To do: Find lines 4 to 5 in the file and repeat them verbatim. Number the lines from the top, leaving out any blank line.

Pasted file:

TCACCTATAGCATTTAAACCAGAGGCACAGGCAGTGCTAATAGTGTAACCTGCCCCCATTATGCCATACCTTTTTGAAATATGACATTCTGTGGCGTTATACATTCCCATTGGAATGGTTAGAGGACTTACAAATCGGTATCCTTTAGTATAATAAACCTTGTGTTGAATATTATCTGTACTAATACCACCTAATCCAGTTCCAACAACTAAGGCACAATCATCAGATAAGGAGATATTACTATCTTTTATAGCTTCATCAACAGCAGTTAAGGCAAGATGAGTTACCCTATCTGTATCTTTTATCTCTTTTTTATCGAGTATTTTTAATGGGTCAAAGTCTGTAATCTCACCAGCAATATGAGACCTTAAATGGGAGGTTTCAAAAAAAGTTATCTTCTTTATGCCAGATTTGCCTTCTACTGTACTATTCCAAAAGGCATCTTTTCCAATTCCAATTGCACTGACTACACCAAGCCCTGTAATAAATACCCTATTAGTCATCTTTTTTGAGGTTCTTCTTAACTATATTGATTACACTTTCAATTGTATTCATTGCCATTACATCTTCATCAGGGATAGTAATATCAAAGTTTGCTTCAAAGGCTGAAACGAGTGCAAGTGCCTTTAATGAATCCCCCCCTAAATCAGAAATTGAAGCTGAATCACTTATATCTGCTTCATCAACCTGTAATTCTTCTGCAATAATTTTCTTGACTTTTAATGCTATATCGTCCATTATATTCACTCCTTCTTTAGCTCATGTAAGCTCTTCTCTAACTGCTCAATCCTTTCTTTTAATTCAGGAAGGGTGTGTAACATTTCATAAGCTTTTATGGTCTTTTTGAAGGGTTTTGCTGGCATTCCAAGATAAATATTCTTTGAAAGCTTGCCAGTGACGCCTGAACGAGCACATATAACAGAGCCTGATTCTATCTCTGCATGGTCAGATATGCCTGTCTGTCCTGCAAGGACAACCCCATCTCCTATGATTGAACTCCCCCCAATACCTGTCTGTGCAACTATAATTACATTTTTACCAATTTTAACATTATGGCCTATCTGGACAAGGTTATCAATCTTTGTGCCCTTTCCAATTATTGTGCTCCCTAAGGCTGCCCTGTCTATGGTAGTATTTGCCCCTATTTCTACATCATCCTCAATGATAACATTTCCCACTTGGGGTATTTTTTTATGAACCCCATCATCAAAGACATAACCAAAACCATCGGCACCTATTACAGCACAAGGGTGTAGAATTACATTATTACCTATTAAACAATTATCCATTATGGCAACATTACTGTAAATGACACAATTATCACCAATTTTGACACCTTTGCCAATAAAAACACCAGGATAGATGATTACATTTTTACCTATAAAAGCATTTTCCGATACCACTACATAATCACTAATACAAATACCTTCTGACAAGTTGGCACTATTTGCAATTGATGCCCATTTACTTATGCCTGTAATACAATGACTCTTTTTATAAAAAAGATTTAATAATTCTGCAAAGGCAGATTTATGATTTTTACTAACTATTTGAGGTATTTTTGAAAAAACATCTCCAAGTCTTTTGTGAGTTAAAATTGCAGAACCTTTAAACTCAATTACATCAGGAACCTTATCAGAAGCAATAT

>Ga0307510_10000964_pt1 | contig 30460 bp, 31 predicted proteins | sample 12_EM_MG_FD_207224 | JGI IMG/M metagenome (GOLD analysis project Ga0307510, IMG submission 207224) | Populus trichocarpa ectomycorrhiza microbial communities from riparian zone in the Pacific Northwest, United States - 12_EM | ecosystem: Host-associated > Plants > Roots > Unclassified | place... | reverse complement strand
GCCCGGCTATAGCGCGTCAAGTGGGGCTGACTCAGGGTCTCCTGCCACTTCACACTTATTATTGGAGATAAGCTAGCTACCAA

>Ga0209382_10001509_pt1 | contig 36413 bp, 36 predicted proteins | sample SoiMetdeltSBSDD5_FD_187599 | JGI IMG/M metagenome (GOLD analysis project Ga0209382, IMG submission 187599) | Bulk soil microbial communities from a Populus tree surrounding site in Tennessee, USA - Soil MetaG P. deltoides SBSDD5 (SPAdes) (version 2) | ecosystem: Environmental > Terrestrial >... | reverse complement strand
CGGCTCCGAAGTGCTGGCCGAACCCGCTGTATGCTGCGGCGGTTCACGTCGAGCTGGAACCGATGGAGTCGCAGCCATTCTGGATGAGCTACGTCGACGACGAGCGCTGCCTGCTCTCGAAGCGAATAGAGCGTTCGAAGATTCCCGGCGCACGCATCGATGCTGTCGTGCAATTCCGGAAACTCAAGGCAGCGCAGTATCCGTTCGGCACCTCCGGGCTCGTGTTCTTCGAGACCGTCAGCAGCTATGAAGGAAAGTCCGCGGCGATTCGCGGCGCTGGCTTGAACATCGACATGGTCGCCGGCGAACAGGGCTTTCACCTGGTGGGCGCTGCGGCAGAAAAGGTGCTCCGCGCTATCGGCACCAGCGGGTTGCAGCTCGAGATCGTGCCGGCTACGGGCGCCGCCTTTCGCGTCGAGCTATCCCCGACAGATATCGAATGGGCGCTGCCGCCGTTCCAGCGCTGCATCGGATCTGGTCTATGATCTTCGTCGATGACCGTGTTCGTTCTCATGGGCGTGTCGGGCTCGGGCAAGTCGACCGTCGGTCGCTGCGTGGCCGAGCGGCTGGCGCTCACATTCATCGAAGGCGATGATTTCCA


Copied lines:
>Ga0209382_10001509_pt1 | contig 36413 bp, 36 predicted proteins | sample SoiMetdeltSBSDD5_FD_187599 | JGI IMG/M metagenome (GOLD analysis project Ga0209382, IMG submission 187599) | Bulk soil microbial communities from a Populus tree surrounding site in Tennessee, USA - Soil MetaG P. deltoides SBSDD5 (SPAdes) (version 2) | ecosystem: Environmental > Terrestrial >... | reverse complement strand
CGGCTCCGAAGTGCTGGCCGAACCCGCTGTATGCTGCGGCGGTTCACGTCGAGCTGGAACCGATGGAGTCGCAGCCATTCTGGATGAGCTACGTCGACGACGAGCGCTGCCTGCTCTCGAAGCGAATAGAGCGTTCGAAGATTCCCGGCGCACGCATCGATGCTGTCGTGCAATTCCGGAAACTCAAGGCAGCGCAGTATCCGTTCGGCACCTCCGGGCTCGTGTTCTTCGAGACCGTCAGCAGCTATGAAGGAAAGTCCGCGGCGATTCGCGGCGCTGGCTTGAACATCGACATGGTCGCCGGCGAACAGGGCTTTCACCTGGTGGGCGCTGCGGCAGAAAAGGTGCTCCGCGCTATCGGCACCAGCGGGTTGCAGCTCGAGATCGTGCCGGCTACGGGCGCCGCCTTTCGCGTCGAGCTATCCCCGACAGATATCGAATGGGCGCTGCCGCCGTTCCAGCGCTGCATCGGATCTGGTCTATGATCTTCGTCGATGACCGTGTTCGTTCTCATGGGCGTGTCGGGCTCGGGCAAGTCGACCGTCGGTCGCTGCGTGGCCGAGCGGCTGGCGCTCACATTCATCGAAGGCGATGATTTCCA